Thailand’s Junta Orders Ban on Double-Decker Buses
BANGKOK – Transport Minister Arkhom Termpittayapaisith has reported that Prime Minister Prayut Chan-o-cha has ordered a ban on the registration of new double-decker tour buses and stricter road worthiness checks for all public transport vehicles.
Minister Arkhom Termpittayapaisith said Gen Prayut issued the instructions during Tuesday’s cabinet meeting in the wake a record road-toll over the New Year holiday.
According to Arkhom the 4,800 double-decker buses and 16,000 regular buses already in operation with a height of more than 3.6 meters must now pass a strict tilt test on a 30 degree slope. Any that fail to pass the test must be taken out of service.
Double-decker bus gets a 30 degree slope test by transport Department
Mr Arkhom said the prime minister instructed that the Land Transport Department suspend or revoke the licences of reckless drivers and impose heavier penalties on bus operators, such as tour bus companies, that put substandard buses into service.
“Thailand is the only country that still allows double-decker buses to operate,” the minister said.
“The prime minister has expressed concern about this and wants the urgent imposition of more measures to reduce road accidents, especially during the coming Songkran Festival when more people travel than during the New Year.”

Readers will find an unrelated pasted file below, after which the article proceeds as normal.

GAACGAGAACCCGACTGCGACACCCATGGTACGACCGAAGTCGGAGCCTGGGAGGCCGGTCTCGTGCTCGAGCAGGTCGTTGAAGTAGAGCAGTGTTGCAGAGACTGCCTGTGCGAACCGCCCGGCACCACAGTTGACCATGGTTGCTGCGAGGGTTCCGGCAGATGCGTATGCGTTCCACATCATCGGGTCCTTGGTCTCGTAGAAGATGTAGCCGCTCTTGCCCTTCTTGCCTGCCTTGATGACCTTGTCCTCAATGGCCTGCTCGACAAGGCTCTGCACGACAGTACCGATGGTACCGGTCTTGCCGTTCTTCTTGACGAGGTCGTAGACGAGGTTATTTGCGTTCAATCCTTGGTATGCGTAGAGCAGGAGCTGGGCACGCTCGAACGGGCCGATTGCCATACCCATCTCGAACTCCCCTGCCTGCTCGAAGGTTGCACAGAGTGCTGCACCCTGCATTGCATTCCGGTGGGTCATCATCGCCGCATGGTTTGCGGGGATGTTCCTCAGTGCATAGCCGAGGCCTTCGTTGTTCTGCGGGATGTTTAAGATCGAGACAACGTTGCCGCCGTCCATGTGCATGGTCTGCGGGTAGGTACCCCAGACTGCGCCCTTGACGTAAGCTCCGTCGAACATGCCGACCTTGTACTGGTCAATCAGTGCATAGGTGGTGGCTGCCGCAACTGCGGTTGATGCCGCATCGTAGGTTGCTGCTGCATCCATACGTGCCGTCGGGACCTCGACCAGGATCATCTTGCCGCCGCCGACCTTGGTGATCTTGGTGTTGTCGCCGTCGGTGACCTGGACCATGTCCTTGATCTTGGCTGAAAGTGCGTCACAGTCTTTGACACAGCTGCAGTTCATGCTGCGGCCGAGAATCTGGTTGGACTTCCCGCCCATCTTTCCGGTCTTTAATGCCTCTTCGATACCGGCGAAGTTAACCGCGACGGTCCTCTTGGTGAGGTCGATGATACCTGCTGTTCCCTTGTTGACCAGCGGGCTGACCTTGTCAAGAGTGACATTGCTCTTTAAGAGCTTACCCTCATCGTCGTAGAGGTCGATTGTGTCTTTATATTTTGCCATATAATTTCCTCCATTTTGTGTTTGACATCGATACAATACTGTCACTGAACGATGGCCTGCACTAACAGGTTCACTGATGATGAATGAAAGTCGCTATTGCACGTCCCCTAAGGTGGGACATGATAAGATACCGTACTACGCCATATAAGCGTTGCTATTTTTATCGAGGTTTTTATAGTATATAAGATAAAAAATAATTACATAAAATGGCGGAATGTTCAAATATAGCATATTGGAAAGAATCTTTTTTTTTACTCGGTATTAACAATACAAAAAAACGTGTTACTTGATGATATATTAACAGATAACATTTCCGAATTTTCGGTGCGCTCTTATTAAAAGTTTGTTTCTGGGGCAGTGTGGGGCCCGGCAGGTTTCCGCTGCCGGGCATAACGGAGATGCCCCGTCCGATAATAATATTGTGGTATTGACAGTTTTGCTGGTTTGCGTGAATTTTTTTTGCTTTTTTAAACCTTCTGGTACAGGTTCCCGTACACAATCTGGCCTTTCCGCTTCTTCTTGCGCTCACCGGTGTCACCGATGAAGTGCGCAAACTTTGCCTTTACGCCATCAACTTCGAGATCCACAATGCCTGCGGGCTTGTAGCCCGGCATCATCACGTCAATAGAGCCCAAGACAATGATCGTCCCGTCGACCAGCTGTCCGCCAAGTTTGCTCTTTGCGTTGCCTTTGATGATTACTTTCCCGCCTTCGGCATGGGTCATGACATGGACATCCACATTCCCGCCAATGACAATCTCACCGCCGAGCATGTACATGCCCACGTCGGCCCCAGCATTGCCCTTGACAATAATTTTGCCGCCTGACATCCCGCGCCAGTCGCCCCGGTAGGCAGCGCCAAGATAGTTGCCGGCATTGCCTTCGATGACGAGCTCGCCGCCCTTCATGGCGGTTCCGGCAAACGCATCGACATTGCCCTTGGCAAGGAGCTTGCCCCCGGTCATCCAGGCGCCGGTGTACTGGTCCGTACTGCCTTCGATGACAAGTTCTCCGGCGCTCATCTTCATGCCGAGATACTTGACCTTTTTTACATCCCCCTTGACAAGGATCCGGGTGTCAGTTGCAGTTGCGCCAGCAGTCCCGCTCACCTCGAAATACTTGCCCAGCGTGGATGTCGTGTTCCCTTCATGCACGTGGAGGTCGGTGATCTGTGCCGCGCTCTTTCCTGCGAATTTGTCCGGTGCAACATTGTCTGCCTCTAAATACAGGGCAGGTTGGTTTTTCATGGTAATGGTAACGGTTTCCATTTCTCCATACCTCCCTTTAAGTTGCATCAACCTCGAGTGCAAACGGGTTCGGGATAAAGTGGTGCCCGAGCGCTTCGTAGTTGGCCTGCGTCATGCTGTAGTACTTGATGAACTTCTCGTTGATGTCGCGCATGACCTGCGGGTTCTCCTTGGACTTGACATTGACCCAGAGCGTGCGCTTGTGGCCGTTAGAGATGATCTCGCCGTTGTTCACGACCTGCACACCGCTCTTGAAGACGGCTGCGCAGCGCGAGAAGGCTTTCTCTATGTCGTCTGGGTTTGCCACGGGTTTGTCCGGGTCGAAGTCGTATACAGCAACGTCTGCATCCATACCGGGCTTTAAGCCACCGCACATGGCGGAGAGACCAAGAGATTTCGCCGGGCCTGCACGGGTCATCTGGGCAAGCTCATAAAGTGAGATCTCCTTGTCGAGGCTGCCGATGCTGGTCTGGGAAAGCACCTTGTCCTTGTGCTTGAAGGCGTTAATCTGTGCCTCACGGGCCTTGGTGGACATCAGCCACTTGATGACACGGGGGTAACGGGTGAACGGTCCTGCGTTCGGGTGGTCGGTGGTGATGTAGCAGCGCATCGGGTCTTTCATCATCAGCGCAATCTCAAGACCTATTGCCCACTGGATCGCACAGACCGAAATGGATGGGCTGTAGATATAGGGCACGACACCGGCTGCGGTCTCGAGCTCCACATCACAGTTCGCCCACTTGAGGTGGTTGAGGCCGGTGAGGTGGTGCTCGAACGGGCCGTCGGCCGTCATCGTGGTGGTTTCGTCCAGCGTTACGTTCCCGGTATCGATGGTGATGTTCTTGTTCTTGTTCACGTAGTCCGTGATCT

Land Transport director-general Sanit Promwong said there were about 20,000 double-deckers and single-deckers taller than 3.6 metres in operation at the moment. All were required to pass a tilt test on at least a 30 degree slope, otherwise they would be taken out of service.
He said the department could not order all double-decker buses off the road immediately. The law did not allow that.
What could be done for now was not allow new double-decker buses to register. At the same time, the existing double-decker buses would be gradually phased out of service, he said.
Meanwhile, the Land Transport Department has issued an announcement that all passenger buses which register from Jan 25 this year must be fitted with a GPS.
Buses which already have a GPS installed were required to link their system with that of the Land Transport Department by the end of this year.
By the end of 2017, all vehicles used for public transport – buses, vans and taxis – must be equipped with a GPS, Mr Sanit said. Town minibuses and tuk-tuks were exempt.
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